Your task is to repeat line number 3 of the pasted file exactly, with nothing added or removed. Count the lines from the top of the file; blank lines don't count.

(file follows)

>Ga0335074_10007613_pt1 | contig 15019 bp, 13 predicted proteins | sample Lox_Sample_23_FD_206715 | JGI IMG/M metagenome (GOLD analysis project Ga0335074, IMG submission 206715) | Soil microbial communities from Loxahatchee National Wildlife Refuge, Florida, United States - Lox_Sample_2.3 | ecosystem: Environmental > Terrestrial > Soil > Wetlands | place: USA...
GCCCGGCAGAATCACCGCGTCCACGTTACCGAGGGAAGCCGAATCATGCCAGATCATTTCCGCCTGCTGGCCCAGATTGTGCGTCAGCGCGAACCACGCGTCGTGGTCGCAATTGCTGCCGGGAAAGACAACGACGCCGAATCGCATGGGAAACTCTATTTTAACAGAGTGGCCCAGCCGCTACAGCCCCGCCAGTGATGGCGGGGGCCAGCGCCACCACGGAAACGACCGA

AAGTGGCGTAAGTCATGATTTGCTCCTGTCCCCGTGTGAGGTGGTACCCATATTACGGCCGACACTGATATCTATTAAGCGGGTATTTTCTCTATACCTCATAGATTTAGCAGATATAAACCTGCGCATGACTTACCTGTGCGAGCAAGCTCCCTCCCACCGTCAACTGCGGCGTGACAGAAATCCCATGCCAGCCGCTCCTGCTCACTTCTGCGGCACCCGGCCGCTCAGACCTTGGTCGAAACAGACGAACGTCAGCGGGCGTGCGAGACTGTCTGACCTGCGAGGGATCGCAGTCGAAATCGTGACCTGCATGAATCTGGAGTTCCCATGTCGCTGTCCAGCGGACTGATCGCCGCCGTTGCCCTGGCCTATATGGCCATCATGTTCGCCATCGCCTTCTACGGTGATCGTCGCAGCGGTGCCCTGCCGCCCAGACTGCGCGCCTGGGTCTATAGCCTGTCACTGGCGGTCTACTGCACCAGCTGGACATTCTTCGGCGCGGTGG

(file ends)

AAGTGGCGTAAGTCATGATTTGCTCCTGTCCCCGTGTGAGGTGGTACCCATATTACGGCCGACACTGATATCTATTAAGCGGGTATTTTCTCTATACCTCATAGATTTAGCAGATATAAACCTGCGCATGACTTACCTGTGCGAGCAAGCTCCCTCCCACCGTCAACTGCGGCGTGACAGAAATCCCATGCCAGCCGCTCCTGCTCACTTCTGCGGCACCCGGCCGCTCAGACCTTGGTCGAAACAGACGAACGTCAGCGGGCGTGCGAGACTGTCTGACCTGCGAGGGATCGCAGTCGAAATCGTGACCTGCATGAATCTGGAGTTCCCATGTCGCTGTCCAGCGGACTGATCGCCGCCGTTGCCCTGGCCTATATGGCCATCATGTTCGCCATCGCCTTCTACGGTGATCGTCGCAGCGGTGCCCTGCCGCCCAGACTGCGCGCCTGGGTCTATAGCCTGTCACTGGCGGTCTACTGCACCAGCTGGACATTCTTCGGCGCGGTGG